Not only do I remember staying in one as a child, I also chose the Viscount caravan to be part of the Van Go collection because it’s such an iconic Australian brand. One of my favourites, the Viscount 1968 Ambassador, with its distinctive ‘lightning flash’ or ‘twin flash’ design, features in our Winter Collection, and the 1978 Supreme Pop Top, with its fabulous pop-up roof, is part of our Magical Mornings range.

History of the Viscount Caravans

The Viscount Caravans brand dates back to the 1950’s, when carpenter John Carr and his wife Maureen arrived in Adelaide as British ‘Ten Pound Pom’ immigrants. Soon after, John began building caravans for a small, local business before deciding to build his own caravan, which they lived in when their daughter Jacky was born.

The second caravan John built was displayed at the Royal Adelaide Show, which Maureen sold to a buyer; then, as word spread regarding John’s workmanship, Viscount Caravans was soon off to a flying start.

Before long, John moved his business to a purpose-built factory, and then when he realised the potential of the caravan market in the eastern states, moved his growing family to Sydney and opened his own operation there (initially in a horse stable!). The move proved to be a very good one indeed, with Viscount Caravans also expanding to other states.

We can thank Viscount for bringing mass production to the caravan industry, giving Australian families the chance to buy a caravan for the very first time. In the 1960’s, as Australians became more prosperous, Viscount was producing stylish and durable caravans prolifically.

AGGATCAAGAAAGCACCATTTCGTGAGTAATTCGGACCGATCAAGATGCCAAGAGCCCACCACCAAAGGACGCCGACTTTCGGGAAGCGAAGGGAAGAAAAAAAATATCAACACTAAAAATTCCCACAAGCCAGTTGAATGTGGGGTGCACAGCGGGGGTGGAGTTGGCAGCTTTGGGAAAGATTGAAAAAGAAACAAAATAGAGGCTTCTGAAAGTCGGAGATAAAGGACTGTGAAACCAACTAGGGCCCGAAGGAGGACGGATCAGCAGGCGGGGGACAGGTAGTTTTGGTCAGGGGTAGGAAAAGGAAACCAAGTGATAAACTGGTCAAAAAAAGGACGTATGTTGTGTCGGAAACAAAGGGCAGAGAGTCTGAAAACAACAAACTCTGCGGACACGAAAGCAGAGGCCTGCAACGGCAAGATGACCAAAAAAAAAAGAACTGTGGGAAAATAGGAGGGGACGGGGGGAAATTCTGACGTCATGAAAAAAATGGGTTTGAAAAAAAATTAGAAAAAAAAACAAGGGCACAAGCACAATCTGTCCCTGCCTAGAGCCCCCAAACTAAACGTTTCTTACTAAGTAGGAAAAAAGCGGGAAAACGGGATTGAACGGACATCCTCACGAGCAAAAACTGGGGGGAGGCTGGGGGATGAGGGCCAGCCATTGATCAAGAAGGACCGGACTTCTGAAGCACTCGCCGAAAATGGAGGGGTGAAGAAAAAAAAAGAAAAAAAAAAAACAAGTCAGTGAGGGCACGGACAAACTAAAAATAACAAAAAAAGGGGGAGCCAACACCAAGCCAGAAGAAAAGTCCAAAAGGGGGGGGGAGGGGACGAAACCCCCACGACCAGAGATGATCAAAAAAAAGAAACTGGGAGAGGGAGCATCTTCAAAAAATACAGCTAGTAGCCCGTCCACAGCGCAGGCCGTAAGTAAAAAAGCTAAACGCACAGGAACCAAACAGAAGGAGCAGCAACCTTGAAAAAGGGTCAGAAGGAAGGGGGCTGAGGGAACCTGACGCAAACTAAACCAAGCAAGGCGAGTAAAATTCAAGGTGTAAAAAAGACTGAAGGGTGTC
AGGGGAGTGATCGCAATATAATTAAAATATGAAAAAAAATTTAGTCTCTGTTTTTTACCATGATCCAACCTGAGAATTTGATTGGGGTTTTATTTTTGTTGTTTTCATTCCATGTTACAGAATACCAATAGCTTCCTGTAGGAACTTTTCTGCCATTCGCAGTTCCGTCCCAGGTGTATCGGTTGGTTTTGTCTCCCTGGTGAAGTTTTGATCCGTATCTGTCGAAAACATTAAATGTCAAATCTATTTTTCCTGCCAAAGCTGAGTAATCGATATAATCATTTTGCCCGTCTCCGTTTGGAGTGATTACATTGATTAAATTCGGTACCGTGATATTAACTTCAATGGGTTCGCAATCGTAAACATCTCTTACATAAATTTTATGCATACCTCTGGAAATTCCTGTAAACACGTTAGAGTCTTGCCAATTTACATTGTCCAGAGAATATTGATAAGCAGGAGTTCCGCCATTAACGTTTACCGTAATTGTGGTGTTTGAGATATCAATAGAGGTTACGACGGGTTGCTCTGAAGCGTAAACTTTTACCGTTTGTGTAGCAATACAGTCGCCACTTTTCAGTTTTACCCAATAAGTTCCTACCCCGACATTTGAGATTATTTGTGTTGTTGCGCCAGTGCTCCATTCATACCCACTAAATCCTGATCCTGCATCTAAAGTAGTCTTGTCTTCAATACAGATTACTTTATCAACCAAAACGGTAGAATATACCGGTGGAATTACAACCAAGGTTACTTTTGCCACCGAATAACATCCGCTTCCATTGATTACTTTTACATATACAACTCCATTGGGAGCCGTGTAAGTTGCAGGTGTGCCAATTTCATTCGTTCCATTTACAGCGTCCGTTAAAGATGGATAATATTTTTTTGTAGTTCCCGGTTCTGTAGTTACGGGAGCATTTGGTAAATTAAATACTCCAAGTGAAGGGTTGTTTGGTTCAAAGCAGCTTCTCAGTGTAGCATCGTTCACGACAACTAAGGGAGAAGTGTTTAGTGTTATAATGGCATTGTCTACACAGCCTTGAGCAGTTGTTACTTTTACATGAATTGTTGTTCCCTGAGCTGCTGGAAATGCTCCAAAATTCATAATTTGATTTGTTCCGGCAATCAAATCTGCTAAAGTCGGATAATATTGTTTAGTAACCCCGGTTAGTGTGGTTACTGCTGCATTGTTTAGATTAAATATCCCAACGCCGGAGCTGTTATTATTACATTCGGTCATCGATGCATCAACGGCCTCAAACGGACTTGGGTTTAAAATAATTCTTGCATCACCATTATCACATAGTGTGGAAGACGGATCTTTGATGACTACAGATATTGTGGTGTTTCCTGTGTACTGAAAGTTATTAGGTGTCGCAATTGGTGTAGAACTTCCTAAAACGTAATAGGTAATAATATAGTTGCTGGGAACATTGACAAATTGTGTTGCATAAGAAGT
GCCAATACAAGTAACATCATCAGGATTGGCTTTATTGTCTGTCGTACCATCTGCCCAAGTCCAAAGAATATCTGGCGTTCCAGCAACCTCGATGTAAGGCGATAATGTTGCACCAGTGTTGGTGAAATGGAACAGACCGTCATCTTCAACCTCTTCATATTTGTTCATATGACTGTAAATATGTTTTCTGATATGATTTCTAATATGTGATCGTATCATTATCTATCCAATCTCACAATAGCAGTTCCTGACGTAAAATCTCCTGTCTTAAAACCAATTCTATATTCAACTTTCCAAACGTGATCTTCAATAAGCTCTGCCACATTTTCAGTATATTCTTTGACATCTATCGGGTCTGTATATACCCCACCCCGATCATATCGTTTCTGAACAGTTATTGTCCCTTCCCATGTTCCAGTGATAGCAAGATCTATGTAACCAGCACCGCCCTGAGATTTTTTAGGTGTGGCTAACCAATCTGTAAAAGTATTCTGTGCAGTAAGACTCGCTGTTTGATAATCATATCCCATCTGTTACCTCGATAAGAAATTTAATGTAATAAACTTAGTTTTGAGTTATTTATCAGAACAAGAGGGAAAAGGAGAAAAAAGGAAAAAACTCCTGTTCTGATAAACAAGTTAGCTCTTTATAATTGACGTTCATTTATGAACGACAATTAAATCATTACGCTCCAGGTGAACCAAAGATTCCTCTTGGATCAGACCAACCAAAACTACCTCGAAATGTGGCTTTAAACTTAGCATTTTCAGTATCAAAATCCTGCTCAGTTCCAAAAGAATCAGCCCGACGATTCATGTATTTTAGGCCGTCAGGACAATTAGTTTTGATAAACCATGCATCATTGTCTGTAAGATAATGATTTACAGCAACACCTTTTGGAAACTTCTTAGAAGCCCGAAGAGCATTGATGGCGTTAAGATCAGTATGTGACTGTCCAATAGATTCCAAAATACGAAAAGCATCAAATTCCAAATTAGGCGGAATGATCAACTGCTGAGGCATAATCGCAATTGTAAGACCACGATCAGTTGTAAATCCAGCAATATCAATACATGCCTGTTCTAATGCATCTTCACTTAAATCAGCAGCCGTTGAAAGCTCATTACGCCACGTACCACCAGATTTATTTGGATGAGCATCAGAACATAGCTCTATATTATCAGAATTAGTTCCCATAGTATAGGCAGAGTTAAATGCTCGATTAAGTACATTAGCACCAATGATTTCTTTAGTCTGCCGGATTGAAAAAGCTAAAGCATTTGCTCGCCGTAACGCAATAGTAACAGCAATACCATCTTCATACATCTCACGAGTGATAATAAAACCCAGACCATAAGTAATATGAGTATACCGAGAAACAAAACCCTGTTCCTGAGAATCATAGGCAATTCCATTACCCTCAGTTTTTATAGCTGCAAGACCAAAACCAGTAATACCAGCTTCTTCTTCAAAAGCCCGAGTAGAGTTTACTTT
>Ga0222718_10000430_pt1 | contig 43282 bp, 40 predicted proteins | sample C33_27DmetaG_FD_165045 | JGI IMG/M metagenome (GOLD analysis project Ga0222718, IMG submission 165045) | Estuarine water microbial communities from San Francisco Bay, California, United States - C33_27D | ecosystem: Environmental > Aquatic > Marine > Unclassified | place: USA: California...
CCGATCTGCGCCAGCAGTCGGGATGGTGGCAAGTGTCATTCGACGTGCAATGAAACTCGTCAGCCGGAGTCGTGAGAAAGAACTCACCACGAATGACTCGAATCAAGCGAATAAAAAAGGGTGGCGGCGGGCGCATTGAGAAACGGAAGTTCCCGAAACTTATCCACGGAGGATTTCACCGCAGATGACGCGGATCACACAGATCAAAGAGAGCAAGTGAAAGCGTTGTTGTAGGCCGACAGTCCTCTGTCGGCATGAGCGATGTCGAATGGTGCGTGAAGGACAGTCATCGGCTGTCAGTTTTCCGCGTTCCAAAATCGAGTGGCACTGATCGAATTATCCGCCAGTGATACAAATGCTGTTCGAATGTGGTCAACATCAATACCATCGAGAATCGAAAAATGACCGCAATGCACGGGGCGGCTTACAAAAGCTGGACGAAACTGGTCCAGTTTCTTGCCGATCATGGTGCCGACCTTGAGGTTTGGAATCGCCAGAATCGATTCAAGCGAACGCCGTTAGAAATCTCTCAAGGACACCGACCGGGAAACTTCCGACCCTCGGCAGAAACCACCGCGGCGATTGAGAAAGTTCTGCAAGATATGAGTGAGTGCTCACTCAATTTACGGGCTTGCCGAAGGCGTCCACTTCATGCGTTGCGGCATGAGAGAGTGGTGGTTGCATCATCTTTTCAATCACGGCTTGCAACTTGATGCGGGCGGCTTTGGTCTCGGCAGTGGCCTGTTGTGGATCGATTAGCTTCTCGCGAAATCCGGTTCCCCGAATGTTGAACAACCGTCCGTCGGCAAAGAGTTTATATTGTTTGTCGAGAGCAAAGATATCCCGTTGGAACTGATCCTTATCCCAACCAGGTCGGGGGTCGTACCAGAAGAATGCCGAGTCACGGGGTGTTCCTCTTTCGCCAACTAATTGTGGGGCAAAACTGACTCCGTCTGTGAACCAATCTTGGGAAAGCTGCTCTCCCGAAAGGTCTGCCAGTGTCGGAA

Competition was strong between the now 60-odd manufacturers, with each company attempting to produce superior caravans. In keeping up with the times, wooden frames became aluminium, oil stoves and iceboxes were upgraded to stoves and electric refrigerators, and electric lighting soon became standard in all vans.

Viscount Caravans launched many models over their reign as the largest caravan manufacturer in the country, but the most recognised were the Valiant (1962-75), Ambassador (1964-70), Royal (1971-78) and Supreme (1975-80) models. Both the Valiant and Ambassador were re-designed in 1965 with the dynamic new ‘lightning flash’ on the side.

Viscount set the standard for great value, luxury caravans with an exclusive selection of high quality appliances and fittings. Always adopting new innovations, Viscounts were known for their large, curved ‘wraparound’ corner windows, as well as their aluminium cladding, referred to as Duralvans. After taking over arch-rival Millard in 1978, three out of every four vans sold were Viscount vans.

Today, you’ll see many Viscounts on the road, after finding their way back into the hearts of the many Australians who have renovated their vintage vans to enjoy once again. This is testament to the quality of these vintage vans – still around after all these years!

You can follow some of their renovations and travel journeys @youhadmeat.lola, @velmaviscount@eunice_theviscount_caravan and

If you’d like to read more about the Viscount Caravans, click on the link below: